Roar review: Shorbonash! Kamal Sadanah's film on man-eaters may turn tigers suicidal

Confession time. I like bad movies — unintentionally bad movies, especially so. However, a viewing of Roar: Tigers of the Sundarbans has left me suspicious of debutant director Kamal Sadanah’s motives. Nobody can turn out a film this terrible without being aware of it.

Nandan Kini October 31, 2014 12:02:19 IST
Roar review: Shorbonash! Kamal Sadanah's film on man-eaters may turn tigers suicidal

Confession time. I like bad movies — unintentionally bad movies, especially so. However, a viewing of Roar: Tigers of the Sundarbans has left me suspicious of debutant director Kamal Sadanah’s motives. Nobody can turn out a film this terrible without being aware of it.

Purportedly about the Royal Bengal tigers of the Sundarbans, at the India-Bangladesh borders, Roar is about the human-animal conflict in the area and deals with it in the daftest possible way. When a needlessly overenthusiastic photographer rescues a little white tiger cub, the tigress mother tracks him down and goes for the kill. Enter Mr.Photographer’s big brother, Mr.Commando, who lands in the village at a moment’s notice at the end of a short boat ride that might as well have been shot at the Versova-Madh jetty.

Roar review Shorbonash Kamal Sadanahs film on maneaters may turn tigers suicidal

Courtesy: Youtube

Resolving to avenge his animal-loving brother’s death, Mr.Commando, who is clearly loopy in the head, forms the most moronic plan possible. He will go into the Sundarbans to track and kill this rare white tigress, who was obviously just defending her child and turf. Given the dangers that lie ahead on the mission, he recruits five of his most imbecilic commando buddies, who, once again, arrive in the most inaccessible parts of the Sundarbans in a single flash. They're also armed to the teeth with the most advanced weaponry imaginable. Seriously, these idiots come in with enough gear and ammo to take down an entire army. You’d imagine they’d get shot down by security forces just for trying to infiltrate the border with a terrorist’s cache of weapons.

Apparently, logic has been poached to extinction in this forest, so with the aid of a tracker who is also similarly deranged -- she meets the group by swimming suspiciously onto their boat through croc-infested waters -- the group manages to make it through, only to be hunted down one at a time by the eponymous tigers of the Sundarbans. This isn’t because the tigers are especially adept hunters, but because these commandos’ sole mission is to be as indiscreet as possible in the most dangerous of conditions. No wonder these witless hunters quickly become the hunted.

Nothing in this film makes sense. Who are these commandos who can sweep in with every weapon short of a tank, but can’t even be depended upon to get functional jungle clothing? The cleavage-baring skin show from the women in the group especially — they're dressed like they’ve stepped out of a Tomb Raider video game — suggests the creepy-crawlies would kill them in a real jungle way before any man-eating tigers get to them.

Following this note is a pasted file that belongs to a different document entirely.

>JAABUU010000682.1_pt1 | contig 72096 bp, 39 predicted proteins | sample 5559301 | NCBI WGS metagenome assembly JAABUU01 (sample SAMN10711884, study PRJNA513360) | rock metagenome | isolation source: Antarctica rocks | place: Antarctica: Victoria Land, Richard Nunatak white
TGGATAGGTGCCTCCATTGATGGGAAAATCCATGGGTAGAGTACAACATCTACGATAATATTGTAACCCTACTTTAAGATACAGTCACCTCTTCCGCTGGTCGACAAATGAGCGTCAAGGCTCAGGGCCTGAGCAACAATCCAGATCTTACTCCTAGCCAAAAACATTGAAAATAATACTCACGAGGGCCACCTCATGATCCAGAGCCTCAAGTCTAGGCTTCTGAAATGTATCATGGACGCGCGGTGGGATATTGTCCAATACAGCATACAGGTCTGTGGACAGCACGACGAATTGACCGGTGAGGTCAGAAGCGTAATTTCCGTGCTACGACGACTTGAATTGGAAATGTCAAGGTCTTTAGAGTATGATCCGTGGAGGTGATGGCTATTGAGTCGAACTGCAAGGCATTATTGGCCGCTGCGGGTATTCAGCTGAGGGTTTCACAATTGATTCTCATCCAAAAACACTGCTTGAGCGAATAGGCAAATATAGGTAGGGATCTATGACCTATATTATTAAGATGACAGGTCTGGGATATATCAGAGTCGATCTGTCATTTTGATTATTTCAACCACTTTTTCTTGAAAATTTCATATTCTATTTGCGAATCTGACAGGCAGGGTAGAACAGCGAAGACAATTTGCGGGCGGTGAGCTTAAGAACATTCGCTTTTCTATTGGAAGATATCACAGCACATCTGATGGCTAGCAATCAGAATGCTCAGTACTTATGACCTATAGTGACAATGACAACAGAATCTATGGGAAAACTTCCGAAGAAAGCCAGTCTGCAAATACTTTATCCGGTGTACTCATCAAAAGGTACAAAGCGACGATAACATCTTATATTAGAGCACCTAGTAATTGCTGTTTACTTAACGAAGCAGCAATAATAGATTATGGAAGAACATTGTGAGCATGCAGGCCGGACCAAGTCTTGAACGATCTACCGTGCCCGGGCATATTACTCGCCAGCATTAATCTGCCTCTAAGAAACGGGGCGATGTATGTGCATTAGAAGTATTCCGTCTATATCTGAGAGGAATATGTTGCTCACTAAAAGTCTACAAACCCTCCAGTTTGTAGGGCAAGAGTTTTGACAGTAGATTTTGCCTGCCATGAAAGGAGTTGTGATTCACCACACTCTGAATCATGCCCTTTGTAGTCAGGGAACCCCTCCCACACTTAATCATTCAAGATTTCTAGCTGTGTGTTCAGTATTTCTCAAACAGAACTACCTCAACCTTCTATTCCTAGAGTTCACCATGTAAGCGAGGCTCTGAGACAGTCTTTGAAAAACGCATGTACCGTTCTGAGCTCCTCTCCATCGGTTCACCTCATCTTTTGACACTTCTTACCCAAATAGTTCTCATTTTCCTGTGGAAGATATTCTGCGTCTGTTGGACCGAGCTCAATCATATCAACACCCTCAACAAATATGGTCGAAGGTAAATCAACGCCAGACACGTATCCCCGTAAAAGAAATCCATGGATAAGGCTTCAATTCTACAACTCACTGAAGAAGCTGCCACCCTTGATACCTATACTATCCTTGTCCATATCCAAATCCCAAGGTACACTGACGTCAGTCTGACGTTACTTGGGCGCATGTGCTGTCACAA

The performances all of the virtually unknown actors of the film make you glad for the man-eating spree the tigers are on. These dumb beefcakes can’t die quickly enough.

There’s also the idiotic assistant who accompanies the group on the trip. His only purpose in life seems to be to speak in riddles and be as irritating as possible. The blockhead even comes into the forest carrying the scent of the tiger’s blood on his unwashed cotton towel, perhaps to make it easier for the big cat to seek the group out. He also keeps hinting at some sort of greater angle, screaming ‘Shorbonash, shorbonash!’ at first sight of the tiger, but refuses to elucidate on what he means. Even director Sadanah and writer-producer Abis Rizvi can’t get anything out of him, it seems.

There's also a female forest officer on the group’s trail, along with an aimlessly evil poacher. Both sub-plots are extremely half-baked, as is the hurried climax that concludes in the most predictable way possible. The out-of-the-blue epilogue is positive proof that the filmmaker lost every single clue he had about plot during the making of the film. Of course, since everything in Roar happens in random jump cuts, it’s entirely possible that Sadanah and Rizvi actually meant to make a sensible film before insanity took over on the editing table.

The only redeeming quality of the film is the finesse with which cinematographer Michael Watson has filmed the tigers themselves. Though rendered through a green screen and CGI, they look quite like the regal animals they are. Indeed, given how much smarter these tigers are than the humans of the film, it’s not surprising that you find yourself rooting for the animals against the men. One wishes the tigers had gone for director Sadanah, given the inane way he moves into some sort of “tiger vision” mode (red-tinted, if you please), every time these royal beasts come on screen.

Still, Watson does well to capture the tigers and the Sundarbans beautifully on camera. The sound design by Resul Pookuty is worth a mention as well, capturing the jungle setting quite perfectly.

In short, Roar is a terrible film, made with the best of technology and access available at Bollywood’s disposal. Director Kamal Sadanah obviously frittered away all sense and logic at the edit table. We can only hope the’ tigers don’t stalk their prey into any theatres. With so few of them left, a glimpse of Roar might just make them suicidal.

Nandan Kini is a documentary film researcher and journalist based in Mumbai. Also the national president of the Association of the Sartorially Challenged, he tweets at @bombilfry and has booked his face at Facebook.com/nandan.kini.

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